Setting "New Standards"
for Police Repression

International Socialist Review, June/July 2001


Although the full bill has yet to be tallied, people estimate that the Canadian government spent upward of $100 million on security for the summit, including 6,000 police, 1,200 army personnel, copious amounts of tear gas, and a brand new set of water cannons bought specially for the summit meetings. Sorete du Quebec lSQ) inspector Robert Peoti, who was especially proud of the water cannons, told the Montreal Gazette, "we saw what they could do and we were impressed. They've proven so far to be very effective in dispersing crowds of protesters who refuse to move."' The perimeter fence alone cost $1 million. Cathy Austin, an assembly line worker from Canada who attended the demonstrations, pointed out: I was disgusted as a Canadian by what I saw. You could pay for a lot of breakfast programs and textbooks with the money they've spent on security. For protesters, the cost was more severe. Over the course of several days, 463 people were arrested. Dozens suffered injuries ranging from reactions to tear gas to wounds from plastic bullets. One man required an emergency tracheotomy after police shot him in the throat at close range with a plastic bullet. Recent reports suggest that he may never speak again due to the injury. Another demonstrator suffered from a broken orbital bone from rubber bullets. Human rights observers from the Ligue des Droits et Libertes (League for Rights and Freedom) who saw police use a stun gun on one protester noted, "He was Iying in the street and posed no threat." They also condemned police for directly gassing people who were trying to help other injured protesters. One legal observer reported police shooting gas at peaceful demonstrators who were just sitting on the ground. They also were aiming the canisters directly at people. It's deplorable. We've seen this before and it can kill."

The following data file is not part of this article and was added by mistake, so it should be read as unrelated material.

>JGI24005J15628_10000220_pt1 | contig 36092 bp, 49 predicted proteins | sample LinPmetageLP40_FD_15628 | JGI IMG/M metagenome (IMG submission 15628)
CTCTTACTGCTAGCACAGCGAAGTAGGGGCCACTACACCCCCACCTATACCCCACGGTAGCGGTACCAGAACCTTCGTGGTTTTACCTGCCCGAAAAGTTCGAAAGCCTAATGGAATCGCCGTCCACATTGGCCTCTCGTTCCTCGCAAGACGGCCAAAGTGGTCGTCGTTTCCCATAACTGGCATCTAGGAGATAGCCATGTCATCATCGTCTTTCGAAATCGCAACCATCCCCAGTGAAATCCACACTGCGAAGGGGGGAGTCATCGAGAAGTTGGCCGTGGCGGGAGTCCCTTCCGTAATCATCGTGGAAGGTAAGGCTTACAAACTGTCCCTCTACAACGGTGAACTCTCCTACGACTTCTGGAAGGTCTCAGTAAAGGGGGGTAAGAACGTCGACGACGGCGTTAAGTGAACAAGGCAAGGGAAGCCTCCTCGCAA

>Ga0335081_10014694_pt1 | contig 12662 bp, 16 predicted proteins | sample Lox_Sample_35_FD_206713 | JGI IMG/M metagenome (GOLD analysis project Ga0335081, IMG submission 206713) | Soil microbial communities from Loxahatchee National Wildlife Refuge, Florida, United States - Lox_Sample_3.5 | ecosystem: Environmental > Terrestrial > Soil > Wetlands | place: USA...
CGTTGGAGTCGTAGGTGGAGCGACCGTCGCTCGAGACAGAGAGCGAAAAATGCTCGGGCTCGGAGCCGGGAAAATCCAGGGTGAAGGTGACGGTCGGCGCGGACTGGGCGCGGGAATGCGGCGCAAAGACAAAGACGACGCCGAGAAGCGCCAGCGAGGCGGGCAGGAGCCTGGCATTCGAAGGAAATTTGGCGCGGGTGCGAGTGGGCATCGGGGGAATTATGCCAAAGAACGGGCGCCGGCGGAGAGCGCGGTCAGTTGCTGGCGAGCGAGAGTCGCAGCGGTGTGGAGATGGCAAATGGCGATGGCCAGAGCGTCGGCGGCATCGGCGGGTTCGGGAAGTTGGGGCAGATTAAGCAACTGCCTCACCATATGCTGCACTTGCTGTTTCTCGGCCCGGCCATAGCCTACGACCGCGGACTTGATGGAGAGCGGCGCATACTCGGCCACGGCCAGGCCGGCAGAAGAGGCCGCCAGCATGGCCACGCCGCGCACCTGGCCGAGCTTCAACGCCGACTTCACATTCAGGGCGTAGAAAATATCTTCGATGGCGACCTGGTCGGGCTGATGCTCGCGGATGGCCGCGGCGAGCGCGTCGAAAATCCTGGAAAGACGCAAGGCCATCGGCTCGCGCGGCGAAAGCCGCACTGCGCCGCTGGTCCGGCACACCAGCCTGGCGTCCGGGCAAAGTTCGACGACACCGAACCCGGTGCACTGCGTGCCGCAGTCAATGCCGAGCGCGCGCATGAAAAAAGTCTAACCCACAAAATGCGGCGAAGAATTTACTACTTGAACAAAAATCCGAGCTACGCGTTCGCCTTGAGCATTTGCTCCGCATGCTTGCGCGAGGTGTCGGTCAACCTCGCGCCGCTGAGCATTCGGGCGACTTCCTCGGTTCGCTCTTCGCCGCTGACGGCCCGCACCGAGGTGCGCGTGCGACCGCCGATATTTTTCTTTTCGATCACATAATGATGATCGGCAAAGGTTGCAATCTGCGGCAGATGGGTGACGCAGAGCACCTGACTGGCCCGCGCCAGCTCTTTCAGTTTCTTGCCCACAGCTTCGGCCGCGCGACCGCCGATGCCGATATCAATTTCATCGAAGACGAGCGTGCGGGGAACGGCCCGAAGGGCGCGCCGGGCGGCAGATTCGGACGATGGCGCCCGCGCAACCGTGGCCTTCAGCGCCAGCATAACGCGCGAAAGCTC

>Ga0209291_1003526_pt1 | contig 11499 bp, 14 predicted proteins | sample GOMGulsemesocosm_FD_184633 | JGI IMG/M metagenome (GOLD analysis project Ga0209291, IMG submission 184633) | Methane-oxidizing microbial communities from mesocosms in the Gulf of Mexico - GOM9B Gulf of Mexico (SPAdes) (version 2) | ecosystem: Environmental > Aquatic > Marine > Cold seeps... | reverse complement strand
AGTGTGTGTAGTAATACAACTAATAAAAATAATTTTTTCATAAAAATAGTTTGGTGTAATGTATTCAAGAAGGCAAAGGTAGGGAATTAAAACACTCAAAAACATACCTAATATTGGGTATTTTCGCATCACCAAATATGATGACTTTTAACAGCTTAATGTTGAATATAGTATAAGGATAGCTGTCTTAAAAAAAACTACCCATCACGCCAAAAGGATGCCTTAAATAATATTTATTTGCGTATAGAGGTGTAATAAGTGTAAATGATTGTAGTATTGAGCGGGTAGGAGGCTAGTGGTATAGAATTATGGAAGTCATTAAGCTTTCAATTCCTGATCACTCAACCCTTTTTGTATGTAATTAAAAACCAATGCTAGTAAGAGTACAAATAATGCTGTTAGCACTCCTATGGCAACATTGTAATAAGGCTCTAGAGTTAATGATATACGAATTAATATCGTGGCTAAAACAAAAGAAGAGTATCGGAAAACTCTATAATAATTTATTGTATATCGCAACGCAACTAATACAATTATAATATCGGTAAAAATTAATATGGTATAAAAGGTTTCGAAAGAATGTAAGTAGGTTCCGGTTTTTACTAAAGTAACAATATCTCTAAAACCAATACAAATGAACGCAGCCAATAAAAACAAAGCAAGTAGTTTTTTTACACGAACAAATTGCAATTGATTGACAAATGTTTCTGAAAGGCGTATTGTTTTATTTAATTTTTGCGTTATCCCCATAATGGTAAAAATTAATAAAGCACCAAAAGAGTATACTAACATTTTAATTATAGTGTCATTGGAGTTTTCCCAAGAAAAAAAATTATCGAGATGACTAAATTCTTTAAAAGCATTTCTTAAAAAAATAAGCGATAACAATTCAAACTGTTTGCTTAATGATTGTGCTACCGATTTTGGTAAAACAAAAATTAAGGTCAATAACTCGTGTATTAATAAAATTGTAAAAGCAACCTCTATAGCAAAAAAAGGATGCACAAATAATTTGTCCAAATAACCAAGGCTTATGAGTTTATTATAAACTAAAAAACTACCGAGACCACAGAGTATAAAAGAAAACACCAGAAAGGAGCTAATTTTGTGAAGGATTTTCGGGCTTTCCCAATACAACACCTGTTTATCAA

The Confederation of National Trade Unions (CNTU) has demanded a public inquiry into the behavior of police, including their excessive use of force and the health risks associated with tear gas. Arthur Sandborn, president of the CNTU's Central Council of Metropolitan Montreal, explained, "I was in Northern Ireland in 1998 when the Orange Order tried to march through Drumcree. I was a monitor behind British police lines and they used less plastic bullets in a week than the SQ and RCMP [Royal Canadian Mounted Police] in two days."

Even a Quebec government-appointed panel had to admit that police used "abusive" amounts of tear gas on protesters. The combined security forces reported using 4,709 canisters of tear gas and 822 plastic bullets. In fact, authorities used tear gas with such abandon that they had to order more from the United States during the weekend protests.